Medusa– a villain or a heroine?

Today I’m going to talk about the story which has been written so many times that nobody knows what its true face was– story of Medusa and Perseus.

How I got entangled

I have always been fascinated by Greek mythology. Gods and Goddesses there are so humanely fallible that they make a perfect subject for reading and thinking. But my knowledge of Greek myth is quite lacking. I just recently started reading them.

So I just need an excuse to learn more. The excuse this time was generated by a magazine called Timeless Tales.  This magazine focuses on the rewriting of the classic myths/fairy/folk tales. I have never been published there, but I do enjoy reading and writing the stories for their theme– mostly because it just tickles my muse to turn an already written story round and round. The theme for the submission for next year is Medusa And Perseus. The submission window has not been announced yet, but Medusa’s name captivated me.

The only thing I knew about Medusa was that she had snakes instead of hair and she, like Basilik of Harry Potter, has deadly stare. So, there I was firing Google and flitting from article to article, trying to make some sense of the story of Perseus. It looked pretty straight forward thing. But then I typed in the word Medusa.

Let me recount some things I discovered about who was Medusa.

Wikipedia says:

“Medusa was originally a ravishingly beautiful maiden, “the jealous aspiration of many suitors,” but because Poseidon had raped her in Athena‘s temple, the enraged Athena transformed Medusa’s beautiful hair to serpents and made her face so terrible to behold that the mere sight of it would turn onlookers to stone.[6] In Ovid’s telling, Perseus describes Medusa’s punishment by Minerva (Athena) as just and well earned.”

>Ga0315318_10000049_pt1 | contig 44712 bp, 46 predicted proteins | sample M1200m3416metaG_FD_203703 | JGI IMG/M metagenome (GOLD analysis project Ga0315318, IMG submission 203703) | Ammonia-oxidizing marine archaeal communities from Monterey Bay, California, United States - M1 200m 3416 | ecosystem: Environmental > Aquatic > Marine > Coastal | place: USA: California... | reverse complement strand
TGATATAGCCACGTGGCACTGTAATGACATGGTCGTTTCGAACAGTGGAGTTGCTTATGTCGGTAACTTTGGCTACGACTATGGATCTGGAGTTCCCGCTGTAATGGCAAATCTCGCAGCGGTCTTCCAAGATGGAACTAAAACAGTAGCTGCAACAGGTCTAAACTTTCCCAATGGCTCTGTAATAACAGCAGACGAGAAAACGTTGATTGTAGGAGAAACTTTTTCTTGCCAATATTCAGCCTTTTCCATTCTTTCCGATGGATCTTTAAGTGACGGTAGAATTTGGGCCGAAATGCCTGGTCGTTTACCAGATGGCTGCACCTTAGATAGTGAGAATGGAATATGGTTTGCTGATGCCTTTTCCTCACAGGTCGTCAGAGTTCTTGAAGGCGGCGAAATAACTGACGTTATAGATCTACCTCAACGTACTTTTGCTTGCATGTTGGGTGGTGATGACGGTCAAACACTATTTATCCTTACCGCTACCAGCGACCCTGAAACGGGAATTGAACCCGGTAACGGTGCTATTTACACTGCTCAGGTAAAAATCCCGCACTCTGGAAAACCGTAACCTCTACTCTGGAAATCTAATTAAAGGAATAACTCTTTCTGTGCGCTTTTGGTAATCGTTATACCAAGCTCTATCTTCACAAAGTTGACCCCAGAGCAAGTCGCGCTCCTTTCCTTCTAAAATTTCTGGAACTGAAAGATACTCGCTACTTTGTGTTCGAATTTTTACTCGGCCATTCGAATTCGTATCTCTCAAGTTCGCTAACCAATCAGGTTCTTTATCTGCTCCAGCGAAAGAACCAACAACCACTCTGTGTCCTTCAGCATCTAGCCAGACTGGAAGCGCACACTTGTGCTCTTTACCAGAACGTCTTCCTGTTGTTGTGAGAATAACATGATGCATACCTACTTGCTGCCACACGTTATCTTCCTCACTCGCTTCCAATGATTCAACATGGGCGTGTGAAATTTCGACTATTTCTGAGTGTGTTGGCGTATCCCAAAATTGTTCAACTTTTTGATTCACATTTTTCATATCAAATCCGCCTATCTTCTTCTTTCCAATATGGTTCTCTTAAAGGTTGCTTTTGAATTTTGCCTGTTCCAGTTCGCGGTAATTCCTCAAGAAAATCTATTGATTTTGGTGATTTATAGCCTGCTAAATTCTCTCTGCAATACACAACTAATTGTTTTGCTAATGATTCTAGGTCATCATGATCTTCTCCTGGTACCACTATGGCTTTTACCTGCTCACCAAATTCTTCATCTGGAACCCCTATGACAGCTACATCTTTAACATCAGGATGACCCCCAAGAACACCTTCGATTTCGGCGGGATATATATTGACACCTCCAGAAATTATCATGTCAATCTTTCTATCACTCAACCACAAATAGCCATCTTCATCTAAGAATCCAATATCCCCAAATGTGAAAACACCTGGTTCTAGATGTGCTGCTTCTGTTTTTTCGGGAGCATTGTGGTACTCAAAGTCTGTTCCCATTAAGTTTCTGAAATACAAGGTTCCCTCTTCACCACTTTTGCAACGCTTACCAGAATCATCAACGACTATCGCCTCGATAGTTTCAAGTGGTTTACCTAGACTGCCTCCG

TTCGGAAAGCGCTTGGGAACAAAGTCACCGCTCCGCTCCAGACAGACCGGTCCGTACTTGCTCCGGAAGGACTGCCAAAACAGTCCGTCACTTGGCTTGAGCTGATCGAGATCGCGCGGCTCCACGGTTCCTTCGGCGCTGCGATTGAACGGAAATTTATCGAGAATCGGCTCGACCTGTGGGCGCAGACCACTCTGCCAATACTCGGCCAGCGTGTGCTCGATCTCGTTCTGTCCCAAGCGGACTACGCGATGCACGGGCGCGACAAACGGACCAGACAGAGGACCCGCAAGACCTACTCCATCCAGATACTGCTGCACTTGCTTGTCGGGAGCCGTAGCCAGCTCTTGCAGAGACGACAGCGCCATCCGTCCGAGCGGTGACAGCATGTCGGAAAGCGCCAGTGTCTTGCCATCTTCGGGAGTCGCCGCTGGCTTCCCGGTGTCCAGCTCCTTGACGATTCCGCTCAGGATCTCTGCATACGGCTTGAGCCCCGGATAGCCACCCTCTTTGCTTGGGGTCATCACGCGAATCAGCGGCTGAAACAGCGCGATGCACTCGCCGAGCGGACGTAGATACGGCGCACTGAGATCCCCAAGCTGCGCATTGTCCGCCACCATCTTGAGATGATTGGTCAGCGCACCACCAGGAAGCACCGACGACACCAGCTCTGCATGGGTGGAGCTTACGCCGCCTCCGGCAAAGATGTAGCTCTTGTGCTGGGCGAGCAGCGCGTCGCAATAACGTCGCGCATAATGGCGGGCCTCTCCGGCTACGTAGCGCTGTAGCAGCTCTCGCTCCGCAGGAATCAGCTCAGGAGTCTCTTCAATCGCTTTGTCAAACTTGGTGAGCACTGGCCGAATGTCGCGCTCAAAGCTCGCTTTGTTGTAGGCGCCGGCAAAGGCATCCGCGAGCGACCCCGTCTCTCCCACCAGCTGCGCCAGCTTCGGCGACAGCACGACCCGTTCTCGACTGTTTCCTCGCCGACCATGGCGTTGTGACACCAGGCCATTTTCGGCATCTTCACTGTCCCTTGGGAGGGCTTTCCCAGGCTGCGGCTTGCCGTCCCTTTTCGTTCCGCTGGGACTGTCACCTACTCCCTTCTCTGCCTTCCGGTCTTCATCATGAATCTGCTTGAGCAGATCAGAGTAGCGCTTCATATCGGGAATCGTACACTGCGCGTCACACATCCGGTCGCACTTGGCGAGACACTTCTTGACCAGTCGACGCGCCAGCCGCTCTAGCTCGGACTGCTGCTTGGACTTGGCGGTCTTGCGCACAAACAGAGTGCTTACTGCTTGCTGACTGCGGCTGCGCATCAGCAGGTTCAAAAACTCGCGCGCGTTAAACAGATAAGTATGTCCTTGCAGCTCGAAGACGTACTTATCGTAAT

I read it and wondered “Whaaat! Reaaaaaalllllyy?”

Another site told her story as Athena’s punishment for her pride:

Unfortunately, Medusa was very proud of her beauty and thought or spoke of little else.  Each day she boasted of how pretty she was and each day her boasts became more outrageous.

Then there are essays which says that Medusa is a symbolism of the world moving from matriarchal to patriarchal society. And then there are novels which give their spin on Medusa’s story. It feels weird to read about a story which has been twisted so much that its truth is indecipherable.  I don’t believe that anybody would write a story (let alone make it a God’s story) with so much of injustice, but then Greek myths are full of such examples.

I have not written the retelling I wanted to write, neither I have got an idea, but I know one thing–Medusa is going to be my heroine in some story– maybe for the Timeless tales, or may be for my personal collection.

P.S.- If you have time and inclination, do read the latest issue of the magazine. No, I’m not published there(I didn’t even write for this theme), but the stories there in are fabulous.

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